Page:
Space. If there is one thing I miss while in quarantine, it is space to move. Like most dancers in the world right now, I am confined to my 7x11 room with a portable barre. A makeshift studio. I am grateful for this small space, even though my body longs for the expansive studios I used to soar in not too long ago. I miss feeling free. I have been enjoying my time taking virtual classes and teaching on online platforms. These experiences give me energy and inspiration during

I often imagine ballet as an old white building. An institution or memorial we pass by with respect but take little time to stop and reflect on what it really embodies. Monuments are built in reverence to the courageous. They are constructed to remind all future generations of the timeless values that were upheld through challenges and difficulty — an ode to the triumph of goodness. Most of all, they stand as inspiration to reawaken the inner monument that resides in every human being.  A bold calling that

Our thoughts fuel our mind just as food fuels our bodies. As a dancer I don’t think one is more important than the other. It is true when they say “you are what you eat” and “what you think you become.” I have received many messages from young, aspiring dancers asking for advice and I’ve noticed that the messages usually inquire about one or two major topics. A lot have been asking for guidance about maintaining a healthy body for ballet, while many others have been seeking tips

UNCOVERING YOUR WHY With a newfound perspective that gives way to inner peace and compassion,  with the empowerment and fearlessness to let our “weirdness” out into the world, we  now have to remember our WHY. It’s a question that I feel could change the world. Our “why” could be so simple — to create love on this planet and share our weirdness in a way that can heal or inspire or delight! The beauty here is that lives can change in all those little moments. You don’t have to

REDEFINING YOUR WEIRDNESS We are all born equal but we are also uniquely and divinely crafted. We are incredibly and exquisitely different. There was a time when we fully accepted ourselves. As children, we naturally opened up and let a bit of our “weirdness” out. Until somewhere along the way, someone told us: “No, put that away. You are weird and I don’t like it.” (Maybe not in those words but you get the point.) We were REJECTED. Put your weirdness away. You will be accepted if you’re just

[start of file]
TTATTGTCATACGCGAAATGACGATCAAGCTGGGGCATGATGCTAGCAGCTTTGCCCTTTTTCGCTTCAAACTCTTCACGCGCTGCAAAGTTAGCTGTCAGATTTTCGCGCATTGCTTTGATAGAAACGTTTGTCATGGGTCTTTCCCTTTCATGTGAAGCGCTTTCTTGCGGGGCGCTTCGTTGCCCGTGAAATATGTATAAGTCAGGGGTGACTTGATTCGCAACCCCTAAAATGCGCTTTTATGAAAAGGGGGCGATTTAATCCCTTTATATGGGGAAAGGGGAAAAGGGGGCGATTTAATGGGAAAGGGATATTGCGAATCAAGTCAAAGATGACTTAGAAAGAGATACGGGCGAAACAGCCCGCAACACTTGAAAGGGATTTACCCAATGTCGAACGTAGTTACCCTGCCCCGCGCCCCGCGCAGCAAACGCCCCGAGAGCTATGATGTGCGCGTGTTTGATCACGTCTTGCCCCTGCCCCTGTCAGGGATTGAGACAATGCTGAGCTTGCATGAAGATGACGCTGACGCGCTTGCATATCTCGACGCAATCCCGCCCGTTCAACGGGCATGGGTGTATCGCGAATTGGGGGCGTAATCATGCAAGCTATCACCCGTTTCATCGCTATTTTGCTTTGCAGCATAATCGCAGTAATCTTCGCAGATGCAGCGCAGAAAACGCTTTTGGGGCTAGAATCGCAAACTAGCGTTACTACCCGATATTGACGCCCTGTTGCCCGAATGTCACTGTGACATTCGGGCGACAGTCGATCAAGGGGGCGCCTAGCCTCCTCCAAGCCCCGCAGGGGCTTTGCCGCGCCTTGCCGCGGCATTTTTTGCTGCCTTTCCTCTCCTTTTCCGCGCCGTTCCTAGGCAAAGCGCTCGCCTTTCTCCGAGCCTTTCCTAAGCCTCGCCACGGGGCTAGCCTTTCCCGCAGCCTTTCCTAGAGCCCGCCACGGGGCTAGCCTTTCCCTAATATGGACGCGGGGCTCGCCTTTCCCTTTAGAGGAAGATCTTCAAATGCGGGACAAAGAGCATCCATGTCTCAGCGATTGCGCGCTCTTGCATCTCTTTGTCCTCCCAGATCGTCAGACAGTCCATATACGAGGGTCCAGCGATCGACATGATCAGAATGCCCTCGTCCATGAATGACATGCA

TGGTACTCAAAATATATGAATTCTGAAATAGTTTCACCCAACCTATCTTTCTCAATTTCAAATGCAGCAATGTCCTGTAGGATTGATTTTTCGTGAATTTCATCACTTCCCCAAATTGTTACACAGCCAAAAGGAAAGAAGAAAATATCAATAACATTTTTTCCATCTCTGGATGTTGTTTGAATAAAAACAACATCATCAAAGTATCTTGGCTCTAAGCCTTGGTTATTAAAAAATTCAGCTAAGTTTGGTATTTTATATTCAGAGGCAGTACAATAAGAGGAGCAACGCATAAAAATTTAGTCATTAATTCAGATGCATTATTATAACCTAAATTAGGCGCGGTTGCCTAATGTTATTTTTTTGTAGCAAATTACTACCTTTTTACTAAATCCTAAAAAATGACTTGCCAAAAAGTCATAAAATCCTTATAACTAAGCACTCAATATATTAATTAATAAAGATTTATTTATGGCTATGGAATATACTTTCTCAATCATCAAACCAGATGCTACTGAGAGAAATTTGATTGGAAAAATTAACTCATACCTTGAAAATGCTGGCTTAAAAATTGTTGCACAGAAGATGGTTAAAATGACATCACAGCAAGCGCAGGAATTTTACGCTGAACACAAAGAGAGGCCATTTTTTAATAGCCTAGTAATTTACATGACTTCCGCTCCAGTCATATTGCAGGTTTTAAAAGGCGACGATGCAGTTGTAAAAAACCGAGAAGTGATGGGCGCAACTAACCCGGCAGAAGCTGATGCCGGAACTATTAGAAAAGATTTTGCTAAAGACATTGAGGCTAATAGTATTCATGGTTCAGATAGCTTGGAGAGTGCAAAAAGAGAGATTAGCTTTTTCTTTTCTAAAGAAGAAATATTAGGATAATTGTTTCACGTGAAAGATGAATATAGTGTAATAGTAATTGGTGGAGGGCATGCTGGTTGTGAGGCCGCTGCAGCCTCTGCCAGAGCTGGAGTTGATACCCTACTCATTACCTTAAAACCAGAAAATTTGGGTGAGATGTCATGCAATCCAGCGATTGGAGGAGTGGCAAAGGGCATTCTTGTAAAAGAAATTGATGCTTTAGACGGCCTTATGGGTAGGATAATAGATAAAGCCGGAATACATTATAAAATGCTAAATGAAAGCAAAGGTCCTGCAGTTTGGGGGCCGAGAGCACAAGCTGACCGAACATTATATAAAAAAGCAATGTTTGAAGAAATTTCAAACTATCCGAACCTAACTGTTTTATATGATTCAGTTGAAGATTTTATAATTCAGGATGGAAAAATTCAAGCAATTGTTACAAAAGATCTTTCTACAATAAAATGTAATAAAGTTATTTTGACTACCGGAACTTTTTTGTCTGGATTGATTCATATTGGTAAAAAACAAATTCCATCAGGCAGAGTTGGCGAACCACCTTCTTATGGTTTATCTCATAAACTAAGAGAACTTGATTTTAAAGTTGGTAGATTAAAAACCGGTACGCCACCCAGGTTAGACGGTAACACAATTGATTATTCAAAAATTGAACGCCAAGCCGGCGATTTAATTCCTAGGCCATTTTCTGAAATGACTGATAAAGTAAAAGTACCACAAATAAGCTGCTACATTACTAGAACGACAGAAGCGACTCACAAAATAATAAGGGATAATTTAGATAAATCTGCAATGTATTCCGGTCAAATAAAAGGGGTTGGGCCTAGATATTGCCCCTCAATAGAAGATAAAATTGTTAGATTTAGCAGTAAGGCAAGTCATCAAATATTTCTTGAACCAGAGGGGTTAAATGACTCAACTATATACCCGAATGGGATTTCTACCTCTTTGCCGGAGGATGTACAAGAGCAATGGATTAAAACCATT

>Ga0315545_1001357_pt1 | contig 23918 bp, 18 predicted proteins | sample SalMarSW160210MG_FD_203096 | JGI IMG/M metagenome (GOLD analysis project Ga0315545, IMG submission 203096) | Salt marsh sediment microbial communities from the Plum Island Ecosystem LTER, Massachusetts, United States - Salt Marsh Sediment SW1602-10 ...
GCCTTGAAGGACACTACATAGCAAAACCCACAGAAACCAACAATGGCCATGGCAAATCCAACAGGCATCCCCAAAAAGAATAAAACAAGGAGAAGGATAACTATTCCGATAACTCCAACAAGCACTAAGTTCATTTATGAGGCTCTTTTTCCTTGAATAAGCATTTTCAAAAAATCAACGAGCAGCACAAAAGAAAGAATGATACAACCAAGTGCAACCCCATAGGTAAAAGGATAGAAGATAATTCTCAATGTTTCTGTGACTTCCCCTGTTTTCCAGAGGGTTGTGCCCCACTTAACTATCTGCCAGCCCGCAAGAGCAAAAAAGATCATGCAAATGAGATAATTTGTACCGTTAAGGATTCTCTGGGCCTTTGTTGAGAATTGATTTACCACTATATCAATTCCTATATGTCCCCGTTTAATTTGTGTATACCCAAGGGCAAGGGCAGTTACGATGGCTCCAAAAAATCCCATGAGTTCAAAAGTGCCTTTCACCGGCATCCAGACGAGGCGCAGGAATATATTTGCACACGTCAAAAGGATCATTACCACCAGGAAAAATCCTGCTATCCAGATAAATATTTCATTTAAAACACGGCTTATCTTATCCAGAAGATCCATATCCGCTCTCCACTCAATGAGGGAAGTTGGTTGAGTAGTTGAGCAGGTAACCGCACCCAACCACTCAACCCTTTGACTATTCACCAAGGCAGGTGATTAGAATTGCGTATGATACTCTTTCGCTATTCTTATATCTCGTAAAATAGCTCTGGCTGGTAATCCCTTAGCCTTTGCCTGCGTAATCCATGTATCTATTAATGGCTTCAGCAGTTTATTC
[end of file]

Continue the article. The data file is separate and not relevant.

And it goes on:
EXPANDING YOUR PERSPECTIVE In the grand scheme of the Universe, the only thing certain is that nothing lasts forever. Evolution forges on, planets continue their mundane journey around the sun, stars explode, new life is born. Everything in the Universe is impermanent yet there is this overpowering need to cling onto things for security. For some reason, it seems hard to remember that we don’t survive life. In the end, no one gets out alive. Everyone and everything will inevitably disappear. All institutions and governments, laws and policies, power and

Two international ballet competitions. Two silver medals. Two months. If you asked me a year ago if I thought I would be where I am today my answer would have been:”Only in my wildest dreams.” A year ago, I was at a very difficult and painful turning point in my life. I had gone to the Moscow International Ballet Competition and was eliminated after the first round. It was an experience I had desperately tried to erase, not only from my memory but from my biographies, stories, and all

For a ballerina, there is no greater feeling than when taking a bow at the end of a performance. In that moment all the hard work you’ve put in becomes worth it. All the moments of frustration, exhaustion, and fear that have led up to the performance melt away to the sound of a cheering crowd. The applause is overwhelming, the lights are beaming and the music plays loud. You had given your all to your dancing. You had felt so at home onstage -- soaking in

Looking back to my teenage years, I can remember – like most adolescents – constantly being asked what I was planning to do with my life. In every instance, I always gave this unwavering answer: “I am going to be a principal ballerina who dances all over the world and positively affects others through my art.” Okay. Now you have to understand that I grew up in a small-town-in-the middle-of-nowhere-Pennsylvania where kids don’t just say things like that. Usually after giving that answer, I would receive a look of disgusted